Family Dental Care • General & Preventive Dentistry • Cosmetic Dentistry (Veneers/Whitening) • Root Canal Treatments • Crowns & Bridges • Dentures/Partials • State of the Art Sterilizing Techniques


Saturday, August 28th 12:00 noon – 3:00 p.m.

Saturday Appointments Available.


Parking Available in the back of the building.


We Welcome Your Call & Invite Your Questions


Most Indian Dialects Understood

33 No. Main St., 5 Englewood Street No. Grafton, MA 01536 Webster, MA 01570


Join us for a for a back-to-school event for all ages. Featuring:

We accept most Insurances




2010 Fall Fashions OUR SERVICES

Free Gift Bags* Free entertainment, games, and educational information Special store offers

• Pregnancy Tests • Prenatal Care • Infertility • Digital Mammmography MA License #M383 • In Office Gynecologic Surgeries Accredited by the American College of Radiology

Prizes and more! *while supplies last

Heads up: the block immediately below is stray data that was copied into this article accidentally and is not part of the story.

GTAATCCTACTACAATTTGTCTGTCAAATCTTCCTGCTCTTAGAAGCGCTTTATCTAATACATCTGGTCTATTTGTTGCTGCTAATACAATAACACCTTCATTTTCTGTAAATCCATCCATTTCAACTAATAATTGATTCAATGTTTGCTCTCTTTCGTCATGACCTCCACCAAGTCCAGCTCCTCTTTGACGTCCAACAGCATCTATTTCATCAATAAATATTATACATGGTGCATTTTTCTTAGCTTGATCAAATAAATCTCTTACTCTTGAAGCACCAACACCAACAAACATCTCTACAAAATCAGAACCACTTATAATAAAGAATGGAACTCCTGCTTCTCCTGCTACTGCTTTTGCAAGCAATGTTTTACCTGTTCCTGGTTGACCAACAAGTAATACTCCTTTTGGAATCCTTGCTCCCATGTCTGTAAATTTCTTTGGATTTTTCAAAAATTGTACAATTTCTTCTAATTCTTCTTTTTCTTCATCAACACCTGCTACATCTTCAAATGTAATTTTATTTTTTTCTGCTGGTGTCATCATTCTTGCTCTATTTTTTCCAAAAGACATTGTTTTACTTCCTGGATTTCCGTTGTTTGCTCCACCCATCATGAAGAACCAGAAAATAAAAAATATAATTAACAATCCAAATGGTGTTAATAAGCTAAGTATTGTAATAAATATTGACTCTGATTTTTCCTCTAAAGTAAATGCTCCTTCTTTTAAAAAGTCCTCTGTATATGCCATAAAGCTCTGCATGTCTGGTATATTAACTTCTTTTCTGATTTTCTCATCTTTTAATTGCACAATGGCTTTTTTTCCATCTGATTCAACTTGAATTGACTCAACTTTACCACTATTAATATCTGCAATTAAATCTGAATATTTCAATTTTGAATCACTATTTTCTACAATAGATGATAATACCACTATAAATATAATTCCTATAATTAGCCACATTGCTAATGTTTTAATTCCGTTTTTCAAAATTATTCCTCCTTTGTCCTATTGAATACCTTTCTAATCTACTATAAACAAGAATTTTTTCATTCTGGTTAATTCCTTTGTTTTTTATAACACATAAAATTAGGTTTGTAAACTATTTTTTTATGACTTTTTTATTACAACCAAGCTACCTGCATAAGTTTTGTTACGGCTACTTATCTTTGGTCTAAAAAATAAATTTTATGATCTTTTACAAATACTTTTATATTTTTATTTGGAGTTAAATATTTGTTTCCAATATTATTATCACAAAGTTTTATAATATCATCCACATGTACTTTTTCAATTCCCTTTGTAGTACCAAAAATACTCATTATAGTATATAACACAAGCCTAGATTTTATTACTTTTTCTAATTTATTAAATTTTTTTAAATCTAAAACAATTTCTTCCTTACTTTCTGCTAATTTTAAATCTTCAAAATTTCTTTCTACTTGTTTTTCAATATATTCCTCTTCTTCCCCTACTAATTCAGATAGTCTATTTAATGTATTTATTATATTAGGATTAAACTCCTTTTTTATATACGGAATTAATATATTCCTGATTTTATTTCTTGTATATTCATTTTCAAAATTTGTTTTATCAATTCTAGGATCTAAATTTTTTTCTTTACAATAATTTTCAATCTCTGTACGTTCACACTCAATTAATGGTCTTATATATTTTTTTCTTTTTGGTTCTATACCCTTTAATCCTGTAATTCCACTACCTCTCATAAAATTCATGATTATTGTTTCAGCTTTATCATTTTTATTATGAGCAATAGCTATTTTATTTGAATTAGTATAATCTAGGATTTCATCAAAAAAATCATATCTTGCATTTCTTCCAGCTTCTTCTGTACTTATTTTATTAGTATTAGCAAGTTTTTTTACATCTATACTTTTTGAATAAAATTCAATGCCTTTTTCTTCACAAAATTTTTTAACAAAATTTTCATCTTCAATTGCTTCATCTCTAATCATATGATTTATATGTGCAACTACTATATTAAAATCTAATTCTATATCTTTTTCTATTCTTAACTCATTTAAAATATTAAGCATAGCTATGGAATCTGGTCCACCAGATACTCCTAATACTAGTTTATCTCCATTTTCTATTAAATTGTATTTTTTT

New Patients Welcome Follow your favorite mall: 34 AUGUST2010

Main Office Worcester 508-755-4861 Marlborough 508-485-1056 Webster 508-949-3600



Meet Our Models

Little Red Riding Hood EMILY, 5, LEXINGTON


Hansel and Gretel HUDSON, 6, WINCHESTER

Jack and the Beanstock IAIN, 5, CARLISLE


Goldilocks and the Three Bears GEORGIA , 7, CHARLESTOWN


The Three Little Pigs SEVERINE, 12, HINGHAM






36 AUGUST2010









We make our mark with breadcrumbs as well as back-to-school styles.


40 AUGUST2010






leven local models, ages 15 months to 12, including two sets of siblings, were transformed into fairy-tale characters for baystateparent’s fable-inspired fashion spread by the creative and talented students of Tony&Guy’s Hairdressing Academy of Worcester. The stylists turned a one-room schoolhouse in Westford, MA into a happening salon as baystateparent’s creative team, along with children’s fashion photographer, Allison Cottrill, used props, clothing and photography to create the literary world you see here. We thank the children for spending a hot summer day jumping into a fairy tale with us (even while modeling wool coats and turtlenecks). We are especially looking forward to the August 1st debut of our behind-the-scenes video, shot and directed by Brittany Durgin, online editor of our sister publication, Worcester Mag. The video includes beautiful vocals by baystateparent’s very own promotions coordinator, Jennifer Antkowiak. Please take a peek at

E D N I H E B S E N E C S THE brittany durgin photography